Tuesday, 4 December 2012

Temp-ting fate... or, 'tis the season to be sessional (a rant).

I try to talk about work as little as possible in my blog.  This is simply because I like having a job and I am not very cleverly disguised, and many of my coworkers are (or are possibly) reading my blog too.  And I wouldn't want to write anything that would (A) cause them chagrin or (B) cause my online life to become a problem.  Because I am one of those people who very much feels that it's not particularly healthy to be a two-headed monster when it comes to your work versus home life personalities.

Left is all business.  Right likes to get loaded and run amok.

I much prefer to just be myself, rather than be someone different at work from at home.  As a result, I think my coworkers would call me quirky (or maybe that's too polite... maybe more like brash and tactless, whatever).  But hopefully still keep a good professional opinion of me.  And because it isn't particularly professional to bitch about one's workplace/boss/job/etc., I try not to.

BUT.  Today I feel like I need to say something specifically on the subject of temporary employment.  As my friends know (and now all of you know too), I am a temp.  I'm not supposed to call it that, as we have a fancy term that is supposed to make me feel better about the fact that I get laid off every year for anywhere from three months to forever.   Now in this economy I know I am supposed to simply be grateful for the fact that I do have an amazing, well-paying job that I generally like.  And generally, I am pretty happy.  But as every other temp out there knows, there is always that niggling, incessant hum in the back of your brain that quietly reminds you day-in and day-out that YOU COULD LOSE YOUR JOB AT ANY MOMENT AND THEN YOU WOULD BE TOTALLY SCREWED.  And there's nothing I've found (because drinking isn't the solution to life's problems) that shuts this reminder off.  Even when things are going perfectly well it's still there because you never know if the contract is going to end on time or if it gets extended or if they'll have you back for another go round pending budget approval, etc.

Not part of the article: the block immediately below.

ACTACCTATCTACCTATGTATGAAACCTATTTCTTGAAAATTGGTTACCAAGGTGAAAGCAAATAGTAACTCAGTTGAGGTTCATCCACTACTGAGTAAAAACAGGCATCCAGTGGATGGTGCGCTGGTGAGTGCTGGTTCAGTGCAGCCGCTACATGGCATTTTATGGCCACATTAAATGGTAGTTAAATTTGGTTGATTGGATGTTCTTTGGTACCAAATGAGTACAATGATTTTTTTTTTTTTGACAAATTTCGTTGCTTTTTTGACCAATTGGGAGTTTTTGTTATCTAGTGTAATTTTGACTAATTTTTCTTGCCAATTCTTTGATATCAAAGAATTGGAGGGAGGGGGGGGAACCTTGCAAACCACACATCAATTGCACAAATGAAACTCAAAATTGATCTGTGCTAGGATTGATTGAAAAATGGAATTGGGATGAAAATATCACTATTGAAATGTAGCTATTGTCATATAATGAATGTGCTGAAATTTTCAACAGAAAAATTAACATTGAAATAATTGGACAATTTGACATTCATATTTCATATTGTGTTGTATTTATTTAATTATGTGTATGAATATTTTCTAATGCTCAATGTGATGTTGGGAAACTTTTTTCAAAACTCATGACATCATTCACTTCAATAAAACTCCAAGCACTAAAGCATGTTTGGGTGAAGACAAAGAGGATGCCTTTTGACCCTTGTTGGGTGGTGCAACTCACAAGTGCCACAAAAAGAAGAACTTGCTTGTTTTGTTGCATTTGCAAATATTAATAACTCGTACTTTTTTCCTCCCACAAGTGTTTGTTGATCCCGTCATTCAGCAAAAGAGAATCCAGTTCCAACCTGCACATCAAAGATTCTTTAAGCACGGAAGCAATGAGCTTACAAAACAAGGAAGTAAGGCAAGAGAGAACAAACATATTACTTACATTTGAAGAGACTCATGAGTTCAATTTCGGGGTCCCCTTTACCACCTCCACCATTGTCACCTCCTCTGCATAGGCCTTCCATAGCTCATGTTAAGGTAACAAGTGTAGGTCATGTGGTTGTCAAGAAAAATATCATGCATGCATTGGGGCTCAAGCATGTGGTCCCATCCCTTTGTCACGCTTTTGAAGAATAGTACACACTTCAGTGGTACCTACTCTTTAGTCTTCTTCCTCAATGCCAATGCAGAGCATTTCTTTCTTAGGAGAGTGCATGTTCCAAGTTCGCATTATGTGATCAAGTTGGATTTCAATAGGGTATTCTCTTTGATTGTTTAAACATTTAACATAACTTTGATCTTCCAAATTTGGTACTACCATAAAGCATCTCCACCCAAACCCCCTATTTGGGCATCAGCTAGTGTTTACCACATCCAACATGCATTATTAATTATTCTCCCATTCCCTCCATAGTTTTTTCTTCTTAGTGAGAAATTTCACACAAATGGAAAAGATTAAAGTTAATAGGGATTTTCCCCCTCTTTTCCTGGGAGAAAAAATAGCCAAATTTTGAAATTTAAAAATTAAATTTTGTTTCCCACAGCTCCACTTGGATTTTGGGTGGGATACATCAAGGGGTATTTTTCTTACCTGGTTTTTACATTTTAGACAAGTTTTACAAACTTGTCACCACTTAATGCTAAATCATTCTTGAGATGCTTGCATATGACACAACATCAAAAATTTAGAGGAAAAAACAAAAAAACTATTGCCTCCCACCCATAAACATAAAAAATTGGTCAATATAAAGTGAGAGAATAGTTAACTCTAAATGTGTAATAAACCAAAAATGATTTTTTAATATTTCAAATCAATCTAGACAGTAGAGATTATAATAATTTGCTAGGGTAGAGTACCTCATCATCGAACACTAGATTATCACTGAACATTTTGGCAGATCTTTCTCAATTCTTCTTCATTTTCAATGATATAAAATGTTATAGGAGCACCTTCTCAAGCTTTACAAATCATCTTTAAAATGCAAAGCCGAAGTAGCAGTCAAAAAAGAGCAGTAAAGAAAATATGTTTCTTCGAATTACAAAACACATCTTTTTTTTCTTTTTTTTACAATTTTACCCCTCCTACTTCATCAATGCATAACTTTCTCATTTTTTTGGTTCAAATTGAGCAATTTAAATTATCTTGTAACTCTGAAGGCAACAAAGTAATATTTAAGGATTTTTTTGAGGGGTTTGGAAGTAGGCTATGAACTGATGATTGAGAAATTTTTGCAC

But everyone else who's not temp seems to have forgotten what it is like to be temp, if they ever were in the first place.  Because to them we are exactly the same.  Except for the part about not having control over my own life because of minimal health benefits, no chance of having kids in the near future due to the lack of maternity/parental leave, no vacation, no sick days and no guarantee that I won't be destitute in six months time.

Being a temp causes a deep, unsettling paranoia.

A recent survey of my grad school classmates found that only TWO PEOPLE from my class of about forty had permanent, full-time employment.  So much for re-training for a more-employable career (face-palm).  Which means I am surrounded by thirty-eight of my temp brethren (and some unemployed too).  Which would be great, were it not for the fact that we are all probably plotting ways to murder each other to get one of the very few jobs in our chosen field that is permanent.

Because there's no honour among the tenuously employed.

1 comment:

  1. I think it's good that you wrote about this, Leah. It is tough to be a temp. As you noted, it puts restrictions on your lifestyle and the decisions you can make. I just got a job covering mat leave so I'll be in a similar position. I'm really surprised that only 2 people from your grad class have permanent work... that's really depressing.